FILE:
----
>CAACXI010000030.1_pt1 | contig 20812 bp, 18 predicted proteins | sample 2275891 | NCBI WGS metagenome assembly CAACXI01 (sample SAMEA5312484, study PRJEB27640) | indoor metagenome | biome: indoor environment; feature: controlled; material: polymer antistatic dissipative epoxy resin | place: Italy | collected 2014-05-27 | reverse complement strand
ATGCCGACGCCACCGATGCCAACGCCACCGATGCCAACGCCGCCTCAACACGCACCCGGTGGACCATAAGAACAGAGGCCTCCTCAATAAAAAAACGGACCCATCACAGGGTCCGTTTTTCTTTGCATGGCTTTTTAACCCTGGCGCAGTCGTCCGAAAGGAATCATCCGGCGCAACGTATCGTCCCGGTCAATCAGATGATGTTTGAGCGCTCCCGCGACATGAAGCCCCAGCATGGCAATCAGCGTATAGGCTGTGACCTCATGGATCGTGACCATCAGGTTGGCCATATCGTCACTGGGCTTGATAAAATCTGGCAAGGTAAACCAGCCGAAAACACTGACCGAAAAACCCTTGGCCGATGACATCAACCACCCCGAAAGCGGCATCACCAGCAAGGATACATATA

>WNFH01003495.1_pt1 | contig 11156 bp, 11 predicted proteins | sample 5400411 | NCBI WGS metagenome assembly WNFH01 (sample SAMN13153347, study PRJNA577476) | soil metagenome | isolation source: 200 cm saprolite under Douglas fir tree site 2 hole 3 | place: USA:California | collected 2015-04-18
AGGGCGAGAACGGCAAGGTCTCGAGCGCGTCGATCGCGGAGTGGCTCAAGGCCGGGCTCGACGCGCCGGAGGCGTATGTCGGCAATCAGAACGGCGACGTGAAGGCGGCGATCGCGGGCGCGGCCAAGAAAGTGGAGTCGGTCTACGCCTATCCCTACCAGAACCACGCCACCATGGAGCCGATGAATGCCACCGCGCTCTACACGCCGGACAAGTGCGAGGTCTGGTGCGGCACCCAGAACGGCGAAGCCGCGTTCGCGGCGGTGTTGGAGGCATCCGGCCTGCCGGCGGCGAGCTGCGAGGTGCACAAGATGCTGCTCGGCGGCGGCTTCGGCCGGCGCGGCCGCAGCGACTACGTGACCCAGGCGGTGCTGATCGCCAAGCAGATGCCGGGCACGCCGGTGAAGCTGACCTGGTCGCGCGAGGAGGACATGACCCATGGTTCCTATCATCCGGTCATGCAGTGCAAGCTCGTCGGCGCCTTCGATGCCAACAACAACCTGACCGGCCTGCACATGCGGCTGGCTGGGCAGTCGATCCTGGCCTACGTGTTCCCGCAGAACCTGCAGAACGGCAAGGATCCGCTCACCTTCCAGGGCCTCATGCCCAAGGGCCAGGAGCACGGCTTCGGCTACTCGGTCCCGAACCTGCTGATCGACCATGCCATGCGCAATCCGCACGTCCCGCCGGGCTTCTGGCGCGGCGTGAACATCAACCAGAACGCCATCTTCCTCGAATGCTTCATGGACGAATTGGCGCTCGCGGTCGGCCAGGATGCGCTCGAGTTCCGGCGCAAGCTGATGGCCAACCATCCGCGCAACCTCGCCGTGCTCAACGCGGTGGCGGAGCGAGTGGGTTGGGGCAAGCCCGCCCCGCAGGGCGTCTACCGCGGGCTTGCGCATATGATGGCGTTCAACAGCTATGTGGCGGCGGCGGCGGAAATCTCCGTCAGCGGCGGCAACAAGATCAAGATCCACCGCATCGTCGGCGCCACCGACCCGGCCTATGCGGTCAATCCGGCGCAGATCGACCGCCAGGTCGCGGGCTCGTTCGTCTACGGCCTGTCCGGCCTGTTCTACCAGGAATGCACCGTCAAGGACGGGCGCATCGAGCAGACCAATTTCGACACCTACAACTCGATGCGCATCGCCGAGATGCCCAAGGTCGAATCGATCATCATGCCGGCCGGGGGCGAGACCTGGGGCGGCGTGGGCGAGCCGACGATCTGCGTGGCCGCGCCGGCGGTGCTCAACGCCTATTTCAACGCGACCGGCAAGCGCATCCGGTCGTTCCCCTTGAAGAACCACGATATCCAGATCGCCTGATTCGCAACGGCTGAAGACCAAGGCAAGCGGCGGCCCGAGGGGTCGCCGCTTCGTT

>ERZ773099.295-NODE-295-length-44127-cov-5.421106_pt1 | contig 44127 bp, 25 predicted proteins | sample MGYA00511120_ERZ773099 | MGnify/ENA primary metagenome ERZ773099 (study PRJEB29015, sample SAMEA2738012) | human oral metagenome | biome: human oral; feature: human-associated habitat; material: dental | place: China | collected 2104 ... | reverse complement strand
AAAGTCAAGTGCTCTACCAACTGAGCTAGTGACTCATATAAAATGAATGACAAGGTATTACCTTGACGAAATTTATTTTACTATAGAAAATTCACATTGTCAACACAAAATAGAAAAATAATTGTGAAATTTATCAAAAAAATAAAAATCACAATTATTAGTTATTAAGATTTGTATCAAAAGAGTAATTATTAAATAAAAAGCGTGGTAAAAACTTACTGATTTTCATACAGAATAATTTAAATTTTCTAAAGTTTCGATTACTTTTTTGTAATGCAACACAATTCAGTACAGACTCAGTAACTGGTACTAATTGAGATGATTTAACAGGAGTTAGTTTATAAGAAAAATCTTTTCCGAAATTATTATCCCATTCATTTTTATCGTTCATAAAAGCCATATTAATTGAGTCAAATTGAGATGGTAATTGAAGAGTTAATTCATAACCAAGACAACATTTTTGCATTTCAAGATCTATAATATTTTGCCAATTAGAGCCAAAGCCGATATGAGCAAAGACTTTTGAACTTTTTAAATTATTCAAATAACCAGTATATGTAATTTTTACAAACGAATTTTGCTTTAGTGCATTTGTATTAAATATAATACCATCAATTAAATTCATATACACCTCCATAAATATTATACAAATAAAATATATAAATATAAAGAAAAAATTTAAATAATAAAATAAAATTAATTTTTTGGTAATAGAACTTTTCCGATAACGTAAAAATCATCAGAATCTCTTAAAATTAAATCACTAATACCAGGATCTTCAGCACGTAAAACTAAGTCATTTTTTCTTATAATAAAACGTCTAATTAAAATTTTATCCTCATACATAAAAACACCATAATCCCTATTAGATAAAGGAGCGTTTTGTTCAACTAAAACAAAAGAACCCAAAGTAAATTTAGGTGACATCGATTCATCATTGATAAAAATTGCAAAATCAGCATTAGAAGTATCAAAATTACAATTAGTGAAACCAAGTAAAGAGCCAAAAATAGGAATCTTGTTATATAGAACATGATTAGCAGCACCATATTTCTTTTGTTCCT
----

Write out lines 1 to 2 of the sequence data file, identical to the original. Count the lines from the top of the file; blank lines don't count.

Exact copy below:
>CAACXI010000030.1_pt1 | contig 20812 bp, 18 predicted proteins | sample 2275891 | NCBI WGS metagenome assembly CAACXI01 (sample SAMEA5312484, study PRJEB27640) | indoor metagenome | biome: indoor environment; feature: controlled; material: polymer antistatic dissipative epoxy resin | place: Italy | collected 2014-05-27 | reverse complement strand
ATGCCGACGCCACCGATGCCAACGCCACCGATGCCAACGCCGCCTCAACACGCACCCGGTGGACCATAAGAACAGAGGCCTCCTCAATAAAAAAACGGACCCATCACAGGGTCCGTTTTTCTTTGCATGGCTTTTTAACCCTGGCGCAGTCGTCCGAAAGGAATCATCCGGCGCAACGTATCGTCCCGGTCAATCAGATGATGTTTGAGCGCTCCCGCGACATGAAGCCCCAGCATGGCAATCAGCGTATAGGCTGTGACCTCATGGATCGTGACCATCAGGTTGGCCATATCGTCACTGGGCTTGATAAAATCTGGCAAGGTAAACCAGCCGAAAACACTGACCGAAAAACCCTTGGCCGATGACATCAACCACCCCGAAAGCGGCATCACCAGCAAGGATACATATA